Durability is directly related to heat management too. In general, pads wear out faster when they are overheated. Small OEM pads overheat more quickly and thus wear out faster (decreasing their thermal mass) therefore getting even hotter faster ...see where this is leading? Obviously, BBK pads are much larger to begin with, so there is more material to wear; less obvious is that the BBK system keeps the heat down, so the pads literally wear slower. (Note, this is why even BBK race pads start to wear quickly as they get thin – under 3/16” check them after every session)

For comparison, I went through a set of OEM-size Ferodo 2500 in two days at CMP, and Ferodo DS1.11 only lasted 2 days at CMP plus 2 days at VIR (~1/8” remaining when I changed to BBK). After changing to the BBK, I did 20 days on the Ferodo DS1.11 (one pad was down to the backing plate and the others were close). The rotor is starting to show wear toward the center but the full J-hook is still fully visible – no cracks. I have not done the math, but I expect am close to paying for the kit in wear-part savings.

Other points: The kit is designed extremely well, but you can read all the technical details on other reviews. Several highly advanced drivers have written very detailed reviews of the technical aspects, and I encourage you to read them even if they are too technical at this point. One member did a detailed cost analysis, with projected ROI. The Urge and AP Racing webpages also have a lot of good information. In particular, watch the AP Racing video on bedding brake pads - http://www.essexparts.com/learning-c...ds/post/Bed-in (you’ll never run track pads on the street after learning the difference between abrasive and adherent properties.)

Drawbacks: A minor drawback is that the pistons are harder to compress when you need to change pads. There is no fancy tool to push them in like with the OEM, but this is probably the case with any opposing-piston system. Wheel fitment can also be a disadvantage depending on your objective. The ever-popular Enkie PF01 8” fits with ~2.5mm to spare (I ran this setup for 20 track days). However, when I started looking for wide square wheels and keep the wheels inside the OEM fenders (to meet Honda Challenge HC1 guidelines,) my options got very limited. I ended up getting the CWW wheels from Urge, and I am very happy with them too.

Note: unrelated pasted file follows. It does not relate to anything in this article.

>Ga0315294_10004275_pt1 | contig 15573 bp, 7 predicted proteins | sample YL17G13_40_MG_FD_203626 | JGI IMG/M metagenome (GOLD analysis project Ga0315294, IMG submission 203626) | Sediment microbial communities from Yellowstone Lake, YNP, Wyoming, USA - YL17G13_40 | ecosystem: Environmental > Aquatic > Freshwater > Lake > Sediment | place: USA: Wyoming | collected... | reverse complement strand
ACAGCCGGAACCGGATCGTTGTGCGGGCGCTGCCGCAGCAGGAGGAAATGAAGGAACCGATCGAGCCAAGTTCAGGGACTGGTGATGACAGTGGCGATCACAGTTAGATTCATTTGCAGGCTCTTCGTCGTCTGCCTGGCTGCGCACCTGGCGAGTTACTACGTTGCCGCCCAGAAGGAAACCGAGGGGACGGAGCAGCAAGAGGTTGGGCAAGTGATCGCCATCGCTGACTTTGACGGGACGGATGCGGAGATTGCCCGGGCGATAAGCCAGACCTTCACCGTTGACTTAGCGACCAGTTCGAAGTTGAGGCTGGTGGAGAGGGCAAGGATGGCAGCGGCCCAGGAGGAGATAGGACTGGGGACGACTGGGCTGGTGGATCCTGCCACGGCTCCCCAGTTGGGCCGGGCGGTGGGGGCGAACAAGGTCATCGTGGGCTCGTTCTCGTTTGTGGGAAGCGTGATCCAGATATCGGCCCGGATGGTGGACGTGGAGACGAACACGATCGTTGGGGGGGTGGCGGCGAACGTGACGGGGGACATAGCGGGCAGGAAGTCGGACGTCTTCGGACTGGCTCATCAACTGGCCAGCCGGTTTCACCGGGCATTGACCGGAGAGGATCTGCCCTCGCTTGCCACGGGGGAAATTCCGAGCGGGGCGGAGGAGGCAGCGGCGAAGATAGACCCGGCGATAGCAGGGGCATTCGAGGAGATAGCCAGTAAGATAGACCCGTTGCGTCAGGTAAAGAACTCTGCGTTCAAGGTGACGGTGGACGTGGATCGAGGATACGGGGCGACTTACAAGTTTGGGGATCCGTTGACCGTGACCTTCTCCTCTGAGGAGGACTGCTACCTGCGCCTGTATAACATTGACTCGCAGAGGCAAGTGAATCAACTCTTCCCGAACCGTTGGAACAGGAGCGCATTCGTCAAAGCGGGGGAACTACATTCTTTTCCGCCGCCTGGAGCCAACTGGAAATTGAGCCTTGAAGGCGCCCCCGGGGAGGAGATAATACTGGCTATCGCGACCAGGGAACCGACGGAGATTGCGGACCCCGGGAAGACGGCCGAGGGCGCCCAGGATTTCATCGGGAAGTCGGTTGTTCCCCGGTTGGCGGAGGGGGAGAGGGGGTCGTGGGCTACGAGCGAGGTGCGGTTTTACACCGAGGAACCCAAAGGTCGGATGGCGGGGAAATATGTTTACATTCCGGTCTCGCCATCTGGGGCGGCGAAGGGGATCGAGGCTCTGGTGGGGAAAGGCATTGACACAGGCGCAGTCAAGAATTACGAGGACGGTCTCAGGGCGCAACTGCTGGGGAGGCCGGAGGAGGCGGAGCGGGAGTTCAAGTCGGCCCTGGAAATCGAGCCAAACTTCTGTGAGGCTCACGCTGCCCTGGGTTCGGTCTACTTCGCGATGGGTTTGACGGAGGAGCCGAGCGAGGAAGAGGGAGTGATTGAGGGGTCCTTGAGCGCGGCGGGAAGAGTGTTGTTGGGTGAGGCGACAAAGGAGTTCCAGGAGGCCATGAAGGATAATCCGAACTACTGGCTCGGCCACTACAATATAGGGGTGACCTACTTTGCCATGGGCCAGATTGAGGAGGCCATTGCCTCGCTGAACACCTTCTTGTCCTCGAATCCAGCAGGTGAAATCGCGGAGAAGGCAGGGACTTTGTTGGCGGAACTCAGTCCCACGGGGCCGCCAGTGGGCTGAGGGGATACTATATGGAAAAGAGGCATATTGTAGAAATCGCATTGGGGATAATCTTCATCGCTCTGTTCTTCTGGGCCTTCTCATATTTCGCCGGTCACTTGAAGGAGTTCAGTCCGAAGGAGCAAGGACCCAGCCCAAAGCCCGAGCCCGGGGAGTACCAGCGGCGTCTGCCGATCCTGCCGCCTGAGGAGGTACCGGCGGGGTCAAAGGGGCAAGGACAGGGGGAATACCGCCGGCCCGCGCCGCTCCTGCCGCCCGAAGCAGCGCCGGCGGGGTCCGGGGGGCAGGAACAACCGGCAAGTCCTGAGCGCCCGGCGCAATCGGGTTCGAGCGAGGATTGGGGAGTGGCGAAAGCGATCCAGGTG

In summary, I have consistent braking after 40 minutes on track, it helped me to make huge improvements as a student, and the quality is top-notch. AP Racing BBK increased my pad life by ~5x. If you are just starting to track your car, I highly recommend this setup. It will help you improve your skills, and over time it pays for itself. I recommend them to every S2000 owner I meet at the track, and now that I am allowed to carry passengers they are welcome to experience them from the right seat (brown pants recommended). Discuss your skill level and tracks with Patrick - he can help you select a good pad material.
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Old 03-10-2015, 05:47 AM
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Likely, a tool like this will help during pad changes.

To further expand upon the wheel fitment, you will be hard-pressed to find a 9" wheel to fit around the calipers. I believe a 20-25mm spacer is necessary on a 17x9+63 CE28N or a 17x9+63 6ULR, based upon the caliper template. While some people will run lower offsets, or wider wheels, the risk of putting the tire into the fender is increased.
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Old 03-10-2015, 06:32 AM
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The Weds TC105N 17x9 +49 barely clears the kit. I normally use the handle end of my ratchet and the rotor as leverage to easily push in the pistons on multi piston calipers like these.
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Old 03-10-2015, 09:43 AM
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How did it affect brake bias? I really like the design of the kit, but I want increased front brake bias and I'm concerned that without increasing rotor diameter (and getting the resulting increase in leverage/torque), brake bias won't be affected much on the Essex kit.